In the Footsteps of Saints and Martyrs

Our visit to Nagasaki was soul-stirring for me. The place is distinguished by suffering and, even more touchingly, by the noble response to this suffering. It’s as if the sweet smell of sanctity (as they would have put it back in the old days) is everywhere. The city and its surroundings are the site of a couple massacres. There was the well-known devastation wrought by the atomic bomb in 1945 that took over 70,000 lives–nearly 150,000 if you include those lost in the explosion in Hiroshima just a few days earlier. Then there was the other lesser-known wave of killings that began about 400 years ago with the persecution of Christians, concentrated mostly in the area of Nagasaki. The estimated number of Japanese Christians killed over the years is 250,000.

Dr. Takashi Nagai was working with patients in Nagasaki when the A-bomb was dropped on August 9, 1945. For the next three days he worked furiously helping those who could be saved and gathering the remains of the dead. When he was finally able to return to his own home, he found a charred pelvic and spine, all that was left of his wife who died in the blast. Once he laid his wife to rest, he continued his service to the victims. Partly as a result of exposure to radiation, Nagai soon became bed-ridden–but that didn’t stop him from carrying out his mission. He wrote 13 books on world peace, planted 1000 cherry saplings on the site of the bomb explosion to turn a wasteland into a “Hill in Bloom,” as he put it in one of his books. Where others might have hardened their souls in bitterness, Nagai’s life became a prayer for peace. “Love others as you love yourself” was the only advice he gave his two children before he died in 1951 at the age of 43. Sounds like a genuine saint to me!

While in Nagasaki, I lived in a small Jesuit house situated on a hill on which 26 martyrs were crucified in 1597. They included three Jesuits and six Franciscans. These 26, now canonized as saints, are just a few of the horde of Christians, most of them concentrated in Nagasaki, who were victims of the shogunate persecutions. In all, a quarter of a million Christians were killed before the persecution ended. The popular movie “Silence” is the story of two Spanish priests who go out to Japan during the height of the persecutions, partly to atone for a priest who renounced his faith a few years earlier. I also visited the museum dedicated to Shusaku Endo, the author of the novel on which the screenplay was based.

Seated in a shrine in Karematsu, one of the hidden villages in the Nagasaki area. At places like this the hidden Christians would gather to pray.

 

The Christians who were not killed outright during the persecutions went into deep hiding, usually in the steep interior. They hid their medals and rosaries and prayed silently for fear of raising the attention of the Shinto and Buddhist population. “Silence” pretty much describes the ambiance of these communities, who grew whatever little they could on the hilly terrain and were denied safe access to the sea for fishing. “Dirt poor” is another way to characterize the people who took refuge in these hidden communities. We saw some of the shrines at which they worshiped as well as the churches they were finally able to build at the end of a persecution that lasted 230 years.

Nagasaki has no shortage of heroes. Christians by the hundreds were wrapped in heavy mats and thrown into the sea. The more unlucky were hanged upside down over lime pits until they expired several hours later. The young were killed along with their parents. One local ruler, or daimyo, abdicated his title and surrendered his land rather than give up his faith. Bastian, revered as something of a saint, was said to have instructed his fellow Christians on how to live during the persecutions. Fr. Marc de Rotz, a French missionary, is credited with rediscovering the hidden Christians in 1879, leading them out of the wilderness, and initiating development programs on their behalf. Curiously, Hidden Christian Sites in Nagasaki has recently become a World Heritage site.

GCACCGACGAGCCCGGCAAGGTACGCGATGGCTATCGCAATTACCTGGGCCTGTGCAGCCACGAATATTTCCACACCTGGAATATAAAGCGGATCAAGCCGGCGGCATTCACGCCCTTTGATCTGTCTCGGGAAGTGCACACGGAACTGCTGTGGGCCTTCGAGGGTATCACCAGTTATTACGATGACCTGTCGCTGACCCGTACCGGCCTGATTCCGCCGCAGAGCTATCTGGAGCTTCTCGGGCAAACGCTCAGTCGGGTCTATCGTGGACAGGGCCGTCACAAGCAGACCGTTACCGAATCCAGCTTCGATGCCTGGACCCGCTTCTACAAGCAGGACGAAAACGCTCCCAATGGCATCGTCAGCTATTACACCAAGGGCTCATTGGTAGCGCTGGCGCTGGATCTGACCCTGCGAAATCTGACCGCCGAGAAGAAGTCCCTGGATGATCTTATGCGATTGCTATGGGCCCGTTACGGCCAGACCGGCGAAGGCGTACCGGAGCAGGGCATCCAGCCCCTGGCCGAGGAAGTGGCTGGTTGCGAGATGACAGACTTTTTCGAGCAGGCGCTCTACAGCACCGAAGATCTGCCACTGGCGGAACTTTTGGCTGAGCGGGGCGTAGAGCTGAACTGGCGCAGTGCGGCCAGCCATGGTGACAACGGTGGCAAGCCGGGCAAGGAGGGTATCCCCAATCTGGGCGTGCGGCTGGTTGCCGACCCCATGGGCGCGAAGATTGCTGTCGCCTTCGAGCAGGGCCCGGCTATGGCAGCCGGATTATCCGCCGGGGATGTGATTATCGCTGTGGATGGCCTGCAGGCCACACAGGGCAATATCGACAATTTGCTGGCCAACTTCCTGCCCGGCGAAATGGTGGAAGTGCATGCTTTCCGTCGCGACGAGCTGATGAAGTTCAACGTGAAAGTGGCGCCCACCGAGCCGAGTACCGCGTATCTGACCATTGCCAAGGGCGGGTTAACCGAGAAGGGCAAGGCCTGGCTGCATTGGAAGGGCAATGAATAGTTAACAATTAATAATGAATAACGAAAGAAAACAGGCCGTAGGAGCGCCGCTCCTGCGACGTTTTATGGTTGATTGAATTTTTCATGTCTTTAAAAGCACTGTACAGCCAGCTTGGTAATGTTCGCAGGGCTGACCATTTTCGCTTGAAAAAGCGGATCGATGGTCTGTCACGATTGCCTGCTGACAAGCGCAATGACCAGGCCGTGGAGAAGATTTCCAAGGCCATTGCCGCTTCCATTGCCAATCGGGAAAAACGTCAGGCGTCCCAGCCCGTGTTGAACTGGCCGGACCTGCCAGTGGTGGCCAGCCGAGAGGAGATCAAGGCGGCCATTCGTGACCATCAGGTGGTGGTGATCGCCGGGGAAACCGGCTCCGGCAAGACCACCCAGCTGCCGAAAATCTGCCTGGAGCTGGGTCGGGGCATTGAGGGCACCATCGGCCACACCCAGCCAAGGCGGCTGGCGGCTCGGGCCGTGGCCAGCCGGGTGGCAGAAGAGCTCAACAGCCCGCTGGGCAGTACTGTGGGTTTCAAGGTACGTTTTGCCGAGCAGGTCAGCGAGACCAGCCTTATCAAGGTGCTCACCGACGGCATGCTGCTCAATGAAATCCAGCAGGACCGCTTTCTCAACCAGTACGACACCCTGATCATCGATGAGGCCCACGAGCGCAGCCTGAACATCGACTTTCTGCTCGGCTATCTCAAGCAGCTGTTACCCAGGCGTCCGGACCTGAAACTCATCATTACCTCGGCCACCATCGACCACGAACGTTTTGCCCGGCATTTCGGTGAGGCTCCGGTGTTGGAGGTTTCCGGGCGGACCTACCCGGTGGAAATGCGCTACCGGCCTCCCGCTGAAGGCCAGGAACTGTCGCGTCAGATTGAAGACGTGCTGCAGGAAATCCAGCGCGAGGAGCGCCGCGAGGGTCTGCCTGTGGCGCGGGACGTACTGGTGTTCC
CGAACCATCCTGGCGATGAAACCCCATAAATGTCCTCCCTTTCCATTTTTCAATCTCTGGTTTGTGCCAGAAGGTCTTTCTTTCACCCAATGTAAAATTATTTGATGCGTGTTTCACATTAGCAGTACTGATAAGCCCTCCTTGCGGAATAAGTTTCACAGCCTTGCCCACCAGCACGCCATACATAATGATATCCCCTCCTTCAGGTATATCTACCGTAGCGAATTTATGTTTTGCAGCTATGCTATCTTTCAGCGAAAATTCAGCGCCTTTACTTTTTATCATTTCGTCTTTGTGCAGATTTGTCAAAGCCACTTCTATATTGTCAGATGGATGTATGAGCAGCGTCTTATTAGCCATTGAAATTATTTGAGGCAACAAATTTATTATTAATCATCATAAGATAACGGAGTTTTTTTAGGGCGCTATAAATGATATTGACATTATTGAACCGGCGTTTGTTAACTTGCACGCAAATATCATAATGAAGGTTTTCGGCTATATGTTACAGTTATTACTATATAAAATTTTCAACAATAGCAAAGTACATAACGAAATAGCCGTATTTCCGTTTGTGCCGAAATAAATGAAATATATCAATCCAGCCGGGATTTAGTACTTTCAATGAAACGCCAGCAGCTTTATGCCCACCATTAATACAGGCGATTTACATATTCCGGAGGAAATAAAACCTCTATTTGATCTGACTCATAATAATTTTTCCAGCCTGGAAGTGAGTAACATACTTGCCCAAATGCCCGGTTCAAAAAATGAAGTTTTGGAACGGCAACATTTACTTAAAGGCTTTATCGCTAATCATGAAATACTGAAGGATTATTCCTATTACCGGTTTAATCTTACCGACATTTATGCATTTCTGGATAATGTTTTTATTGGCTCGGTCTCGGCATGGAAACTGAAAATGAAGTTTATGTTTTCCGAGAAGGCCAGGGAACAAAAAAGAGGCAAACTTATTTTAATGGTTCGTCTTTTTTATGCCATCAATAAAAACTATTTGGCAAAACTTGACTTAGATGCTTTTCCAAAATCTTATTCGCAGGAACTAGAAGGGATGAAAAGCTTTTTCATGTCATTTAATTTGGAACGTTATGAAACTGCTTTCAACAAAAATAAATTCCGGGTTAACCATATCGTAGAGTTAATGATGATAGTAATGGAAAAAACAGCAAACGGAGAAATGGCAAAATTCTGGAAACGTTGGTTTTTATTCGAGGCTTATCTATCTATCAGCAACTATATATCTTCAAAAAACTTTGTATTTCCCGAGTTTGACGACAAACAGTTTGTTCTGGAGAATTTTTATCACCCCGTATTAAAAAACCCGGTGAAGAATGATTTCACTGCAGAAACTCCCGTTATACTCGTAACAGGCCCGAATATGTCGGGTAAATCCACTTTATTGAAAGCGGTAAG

Standing in front of the Urakami cathedral, the place where the hidden Christians were discovered by French priests after the persecution ended.

 

Once the Christians emerged from hiding, they began collecting funds to build a cathedral–a monument to the liberation they experienced. The Urakami cathedral was completed in 1914 as a proud display of the religion that had remained underground for so long. But the Christians of Nagasaki had only 31 years to worship there before the building was leveled by the bomb that exploded just a few hundred meters away.

So much suffering and sorrow, but so much selflessness and love! I’d like to think that you don’t have to be a Jesuit to be inspired by Nagasaki and what it represents.

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About the author

Francis X. Hezel, SJ
Francis X. Hezel, SJ

Francis X. Hezel, SJ, is a Jesuit priest who has lived and worked in Micronesia since 1963. At different times he has served as high school teacher, school administrator, pastor, and regional superior to the Jesuits of Micronesia. He spent thirty years directing the Micronesian Seminar, a non-profit, non-governmental organization based in Pohnpei, Micronesia. He has written and spoken widely about social change and its impact on island societies. He has also written several books on Micronesian history, including The First Taint of Civilization, Strangers in Their Own Land, and The New Shape of Old Island Cultures. His most recent book, Making Sense of Micronesia: The Logic of Pacific Island Culture, is available through University of Hawaii Press.

Copyright © 2015, WHERESFRAN.ORG, Francis X. Hezel, SJ.